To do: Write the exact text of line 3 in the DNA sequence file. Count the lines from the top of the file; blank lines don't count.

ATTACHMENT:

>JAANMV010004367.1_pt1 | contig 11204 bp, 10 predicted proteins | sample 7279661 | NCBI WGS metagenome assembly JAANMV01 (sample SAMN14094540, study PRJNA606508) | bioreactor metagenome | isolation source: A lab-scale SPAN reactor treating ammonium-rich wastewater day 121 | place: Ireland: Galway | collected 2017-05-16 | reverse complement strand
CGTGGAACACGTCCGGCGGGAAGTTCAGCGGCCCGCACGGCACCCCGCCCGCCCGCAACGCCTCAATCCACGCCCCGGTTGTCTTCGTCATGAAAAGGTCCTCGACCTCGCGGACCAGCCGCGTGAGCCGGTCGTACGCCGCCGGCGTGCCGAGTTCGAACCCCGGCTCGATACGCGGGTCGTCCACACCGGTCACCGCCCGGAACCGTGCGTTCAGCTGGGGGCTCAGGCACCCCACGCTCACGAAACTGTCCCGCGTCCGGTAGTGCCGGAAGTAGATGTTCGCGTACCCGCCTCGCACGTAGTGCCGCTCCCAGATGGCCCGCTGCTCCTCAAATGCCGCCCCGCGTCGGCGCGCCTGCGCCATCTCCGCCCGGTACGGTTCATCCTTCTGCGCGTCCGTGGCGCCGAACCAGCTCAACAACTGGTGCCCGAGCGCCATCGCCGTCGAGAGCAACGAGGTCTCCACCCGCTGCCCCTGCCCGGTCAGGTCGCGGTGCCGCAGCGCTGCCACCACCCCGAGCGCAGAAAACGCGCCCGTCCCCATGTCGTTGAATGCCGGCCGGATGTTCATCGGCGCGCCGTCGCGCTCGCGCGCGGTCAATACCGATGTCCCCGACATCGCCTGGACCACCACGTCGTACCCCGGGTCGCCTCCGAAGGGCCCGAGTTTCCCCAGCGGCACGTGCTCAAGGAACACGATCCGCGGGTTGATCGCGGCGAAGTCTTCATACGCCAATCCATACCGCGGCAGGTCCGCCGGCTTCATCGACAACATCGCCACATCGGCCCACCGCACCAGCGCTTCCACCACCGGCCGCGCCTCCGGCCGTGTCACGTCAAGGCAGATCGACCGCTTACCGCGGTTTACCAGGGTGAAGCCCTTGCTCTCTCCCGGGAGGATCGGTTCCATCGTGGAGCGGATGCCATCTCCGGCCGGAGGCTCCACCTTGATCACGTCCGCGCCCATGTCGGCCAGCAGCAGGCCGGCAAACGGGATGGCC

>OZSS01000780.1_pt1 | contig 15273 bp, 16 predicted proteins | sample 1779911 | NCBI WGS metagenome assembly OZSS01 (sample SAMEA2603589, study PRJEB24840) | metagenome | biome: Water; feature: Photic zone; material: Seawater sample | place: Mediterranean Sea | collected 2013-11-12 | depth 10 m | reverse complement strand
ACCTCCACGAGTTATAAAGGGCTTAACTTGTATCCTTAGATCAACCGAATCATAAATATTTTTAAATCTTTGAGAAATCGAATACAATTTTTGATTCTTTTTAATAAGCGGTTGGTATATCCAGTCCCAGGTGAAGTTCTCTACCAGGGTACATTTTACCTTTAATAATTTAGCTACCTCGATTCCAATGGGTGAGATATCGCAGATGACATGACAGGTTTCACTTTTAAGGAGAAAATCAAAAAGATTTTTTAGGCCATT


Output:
>OZSS01000780.1_pt1 | contig 15273 bp, 16 predicted proteins | sample 1779911 | NCBI WGS metagenome assembly OZSS01 (sample SAMEA2603589, study PRJEB24840) | metagenome | biome: Water; feature: Photic zone; material: Seawater sample | place: Mediterranean Sea | collected 2013-11-12 | depth 10 m | reverse complement strand